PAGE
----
Tag Archives: Secular

How to Love an Introvert Part II

Don’t make him ask
for space
stand back
way back
wait to be invited in
and never stay too long
or try to expand
his sanctum of solitude
which will only ever
be big enough for one
and occasionally you
might find
that your introvert
seems to be
missing you
in the familiar way
you’re used to missing him
but don’t believe
for a moment
that this means
you will inhabit his future
in any conceivable reality
so be sensitive
to the limits
of your loved one
and never
never expect to mean
as much to him
as he means to you.







“Baleen” by Andrew Wyeth 1982




Baking brownies
makes me feel
at peace
with the amount
of turmoil in my life
which is probably
not much
or less
than yours—
whoever you are
reading this poem
on a Friday night—
and if you’re reading
this poem on a Friday night
you’d probably rather
be elsewhere
the one
you love—
the one who
happens to be
at the place we’ve
identified as elsewhere
so you should make sure
you have a couple of eggs
and cocoa powder and sugar
because baking brownies
is a temporary bridge
back to that state
of being mostly
content and






“Dutch Girl Having Breakfast” by Jean-Etienne Liotard, 1756

Yesterday Morning

Floating downstream
in the middle of the river
I had you alone
to myself
and it felt like
we belonged there
as much as the turtles
and the great blue herons
startled into flight
by our strange wings
dipping into the water—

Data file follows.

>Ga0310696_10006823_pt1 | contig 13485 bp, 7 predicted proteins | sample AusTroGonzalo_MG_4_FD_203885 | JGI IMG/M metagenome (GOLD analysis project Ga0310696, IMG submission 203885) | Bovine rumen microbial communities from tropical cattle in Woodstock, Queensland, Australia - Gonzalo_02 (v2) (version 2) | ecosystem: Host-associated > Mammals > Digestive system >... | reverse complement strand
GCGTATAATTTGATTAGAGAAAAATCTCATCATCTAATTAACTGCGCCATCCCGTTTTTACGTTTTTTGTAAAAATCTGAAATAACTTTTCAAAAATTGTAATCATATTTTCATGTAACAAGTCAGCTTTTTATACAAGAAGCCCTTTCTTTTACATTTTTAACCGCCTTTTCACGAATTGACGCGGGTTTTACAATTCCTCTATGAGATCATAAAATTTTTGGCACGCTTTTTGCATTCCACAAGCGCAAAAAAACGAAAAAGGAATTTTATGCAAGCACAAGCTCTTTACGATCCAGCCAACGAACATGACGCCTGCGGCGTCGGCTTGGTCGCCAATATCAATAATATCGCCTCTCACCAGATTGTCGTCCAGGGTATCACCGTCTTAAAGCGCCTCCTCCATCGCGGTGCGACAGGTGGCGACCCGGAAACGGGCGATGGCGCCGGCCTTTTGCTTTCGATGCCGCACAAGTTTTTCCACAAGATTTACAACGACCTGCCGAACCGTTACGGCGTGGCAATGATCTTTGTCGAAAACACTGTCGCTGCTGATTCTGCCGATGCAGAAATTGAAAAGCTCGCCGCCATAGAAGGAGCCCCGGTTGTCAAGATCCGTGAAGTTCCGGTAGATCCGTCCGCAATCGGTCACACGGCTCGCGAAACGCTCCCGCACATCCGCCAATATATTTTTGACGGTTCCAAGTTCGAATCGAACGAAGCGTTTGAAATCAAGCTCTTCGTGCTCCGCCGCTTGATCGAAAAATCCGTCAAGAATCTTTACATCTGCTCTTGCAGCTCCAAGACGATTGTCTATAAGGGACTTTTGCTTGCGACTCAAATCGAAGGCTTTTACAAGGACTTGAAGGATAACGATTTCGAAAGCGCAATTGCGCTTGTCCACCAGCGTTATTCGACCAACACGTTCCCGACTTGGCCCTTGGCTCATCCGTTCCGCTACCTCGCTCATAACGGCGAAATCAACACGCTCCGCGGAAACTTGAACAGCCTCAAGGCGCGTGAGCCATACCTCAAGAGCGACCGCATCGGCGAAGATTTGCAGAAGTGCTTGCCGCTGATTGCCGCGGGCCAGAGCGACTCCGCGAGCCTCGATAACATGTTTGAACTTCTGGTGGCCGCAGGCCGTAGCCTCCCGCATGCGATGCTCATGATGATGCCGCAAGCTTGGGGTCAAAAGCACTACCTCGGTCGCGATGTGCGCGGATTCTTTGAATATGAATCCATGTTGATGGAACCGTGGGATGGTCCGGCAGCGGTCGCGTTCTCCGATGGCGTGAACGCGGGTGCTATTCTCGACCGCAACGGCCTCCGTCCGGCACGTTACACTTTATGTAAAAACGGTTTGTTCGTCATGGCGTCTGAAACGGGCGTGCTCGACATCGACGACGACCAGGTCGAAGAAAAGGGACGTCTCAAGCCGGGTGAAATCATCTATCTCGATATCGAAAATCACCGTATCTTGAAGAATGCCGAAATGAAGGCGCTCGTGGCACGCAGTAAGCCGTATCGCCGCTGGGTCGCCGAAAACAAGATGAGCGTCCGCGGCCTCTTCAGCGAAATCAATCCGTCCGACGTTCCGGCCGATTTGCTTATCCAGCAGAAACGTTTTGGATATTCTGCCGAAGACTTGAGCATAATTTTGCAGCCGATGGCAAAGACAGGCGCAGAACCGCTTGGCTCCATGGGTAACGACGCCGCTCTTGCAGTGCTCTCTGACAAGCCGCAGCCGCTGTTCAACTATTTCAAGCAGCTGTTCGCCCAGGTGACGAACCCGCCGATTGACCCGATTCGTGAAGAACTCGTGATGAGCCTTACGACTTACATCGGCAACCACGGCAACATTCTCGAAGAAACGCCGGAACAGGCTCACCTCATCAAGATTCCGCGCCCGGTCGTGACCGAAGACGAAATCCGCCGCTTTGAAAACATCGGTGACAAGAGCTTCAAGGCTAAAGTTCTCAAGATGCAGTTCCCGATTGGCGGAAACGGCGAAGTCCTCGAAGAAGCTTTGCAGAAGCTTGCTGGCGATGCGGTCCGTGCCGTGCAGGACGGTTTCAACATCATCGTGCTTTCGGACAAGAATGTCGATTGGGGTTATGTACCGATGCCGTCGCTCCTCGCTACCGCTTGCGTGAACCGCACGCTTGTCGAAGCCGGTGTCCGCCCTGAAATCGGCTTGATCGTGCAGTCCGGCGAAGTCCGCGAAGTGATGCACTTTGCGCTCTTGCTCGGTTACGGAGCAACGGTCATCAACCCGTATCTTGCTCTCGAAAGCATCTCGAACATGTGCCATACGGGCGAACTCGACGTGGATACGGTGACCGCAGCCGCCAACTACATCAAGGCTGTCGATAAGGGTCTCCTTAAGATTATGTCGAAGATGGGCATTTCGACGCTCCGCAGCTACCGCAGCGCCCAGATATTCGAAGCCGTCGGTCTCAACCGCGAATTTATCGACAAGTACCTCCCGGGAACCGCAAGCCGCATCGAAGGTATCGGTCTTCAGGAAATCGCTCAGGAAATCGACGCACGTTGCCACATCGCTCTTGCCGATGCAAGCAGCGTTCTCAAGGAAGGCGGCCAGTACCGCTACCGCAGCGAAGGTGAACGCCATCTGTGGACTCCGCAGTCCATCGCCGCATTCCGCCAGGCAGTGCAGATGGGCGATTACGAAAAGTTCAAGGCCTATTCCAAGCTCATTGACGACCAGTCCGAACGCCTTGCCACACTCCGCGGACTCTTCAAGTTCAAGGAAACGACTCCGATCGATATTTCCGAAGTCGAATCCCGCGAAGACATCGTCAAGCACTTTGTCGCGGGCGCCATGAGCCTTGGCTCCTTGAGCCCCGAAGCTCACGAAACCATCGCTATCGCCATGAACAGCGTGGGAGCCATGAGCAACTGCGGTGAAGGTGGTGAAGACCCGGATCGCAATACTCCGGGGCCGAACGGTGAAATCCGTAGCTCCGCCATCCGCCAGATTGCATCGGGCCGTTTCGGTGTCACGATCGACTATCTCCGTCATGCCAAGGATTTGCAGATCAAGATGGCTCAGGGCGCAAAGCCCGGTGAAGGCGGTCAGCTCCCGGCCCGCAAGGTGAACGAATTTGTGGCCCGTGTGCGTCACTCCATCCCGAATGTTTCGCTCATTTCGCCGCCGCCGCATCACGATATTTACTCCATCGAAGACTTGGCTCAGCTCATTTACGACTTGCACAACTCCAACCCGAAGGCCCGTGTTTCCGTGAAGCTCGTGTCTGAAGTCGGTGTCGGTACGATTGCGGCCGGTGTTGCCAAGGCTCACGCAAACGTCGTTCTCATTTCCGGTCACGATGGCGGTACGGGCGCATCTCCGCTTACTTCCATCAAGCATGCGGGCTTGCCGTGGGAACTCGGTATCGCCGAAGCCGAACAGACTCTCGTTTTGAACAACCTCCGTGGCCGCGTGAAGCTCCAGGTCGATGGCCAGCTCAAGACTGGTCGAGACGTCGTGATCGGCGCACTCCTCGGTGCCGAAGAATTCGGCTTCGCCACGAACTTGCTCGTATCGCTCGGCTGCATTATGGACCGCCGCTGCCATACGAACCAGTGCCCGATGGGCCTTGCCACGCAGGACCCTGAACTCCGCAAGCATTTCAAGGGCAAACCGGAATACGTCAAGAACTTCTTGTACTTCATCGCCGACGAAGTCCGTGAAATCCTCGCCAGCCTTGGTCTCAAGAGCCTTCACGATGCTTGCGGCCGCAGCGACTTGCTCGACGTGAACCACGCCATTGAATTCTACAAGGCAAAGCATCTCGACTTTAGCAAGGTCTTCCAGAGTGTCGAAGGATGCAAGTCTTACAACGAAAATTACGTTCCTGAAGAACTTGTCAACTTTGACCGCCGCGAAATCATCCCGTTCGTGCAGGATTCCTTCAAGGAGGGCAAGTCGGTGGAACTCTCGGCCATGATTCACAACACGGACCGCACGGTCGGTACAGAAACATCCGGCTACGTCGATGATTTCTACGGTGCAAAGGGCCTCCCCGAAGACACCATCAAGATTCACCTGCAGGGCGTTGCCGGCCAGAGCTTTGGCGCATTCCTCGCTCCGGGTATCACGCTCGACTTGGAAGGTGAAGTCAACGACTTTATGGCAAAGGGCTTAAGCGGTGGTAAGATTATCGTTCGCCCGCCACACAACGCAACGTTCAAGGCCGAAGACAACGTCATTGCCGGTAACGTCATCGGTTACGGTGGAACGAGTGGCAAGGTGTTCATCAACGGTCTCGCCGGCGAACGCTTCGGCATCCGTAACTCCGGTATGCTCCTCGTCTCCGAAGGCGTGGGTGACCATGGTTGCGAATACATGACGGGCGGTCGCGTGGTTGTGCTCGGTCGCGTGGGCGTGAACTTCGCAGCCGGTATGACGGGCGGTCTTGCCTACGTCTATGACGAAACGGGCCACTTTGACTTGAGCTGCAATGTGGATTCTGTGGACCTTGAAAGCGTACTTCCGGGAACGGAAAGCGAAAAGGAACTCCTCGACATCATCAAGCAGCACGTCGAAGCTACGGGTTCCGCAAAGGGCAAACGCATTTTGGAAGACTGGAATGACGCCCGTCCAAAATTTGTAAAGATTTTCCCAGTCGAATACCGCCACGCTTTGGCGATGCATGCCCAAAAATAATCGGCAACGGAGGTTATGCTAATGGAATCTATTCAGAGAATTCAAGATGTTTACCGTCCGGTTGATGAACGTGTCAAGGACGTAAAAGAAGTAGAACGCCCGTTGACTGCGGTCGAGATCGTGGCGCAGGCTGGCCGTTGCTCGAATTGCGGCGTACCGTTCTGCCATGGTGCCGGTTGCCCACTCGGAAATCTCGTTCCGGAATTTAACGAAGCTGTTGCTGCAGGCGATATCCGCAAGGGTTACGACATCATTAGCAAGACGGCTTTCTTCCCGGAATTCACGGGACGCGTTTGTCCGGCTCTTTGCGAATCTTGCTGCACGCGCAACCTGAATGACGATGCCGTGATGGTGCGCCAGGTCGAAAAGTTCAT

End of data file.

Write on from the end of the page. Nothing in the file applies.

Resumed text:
and it felt like calm
had finally arrived
to replace the doubt
that kept trying
to pull me under—
and for the first time
it seemed as though you
(who have never been lost)
might not be able
to find your way home
if we were parted
by the currents
and set adrift
in opposite directions.









She and Me

He doesn’t tell her
about me
he doesn’t want
to hurt her
so he hurts me
with that same
silence, which,
to him
seems like a favor
instead of a lie—
so she and me
are two pieces
of cake
before him
and he won’t
finish one
before he starts
on the other—
and I am just a mute
and unheroic
slice of vanilla
being consumed
and enjoyed
and reduced
to crumbs.


Painting by Thomas Benjamin Kennington, “Polishing the Brass” 1912

Out Loud

Now that it’s over
and I begin to speak of us
out loud in past tense
I am able to listen
to myself
explain to others
how a perfectly
complacent marriage
became a severing
of the cleanest kind
without war or bitterness
or even regret
because neither of us
will take responsibility
for our contribution—
which is that detail
each of us will leave out
when we hear ourselves
tell our side of the story.







all you want
is something
so simple
the words
you must use
to ask for it
feel too complex
and redundant
so you remain
hoping that
the one you love
will feel you
slipping under
and without
even asking
if you need
a hand
will pull you
back up
to the surface
and hold you
until you’re
ready to let go.




“The Kiss” Gustav Klimt, 1908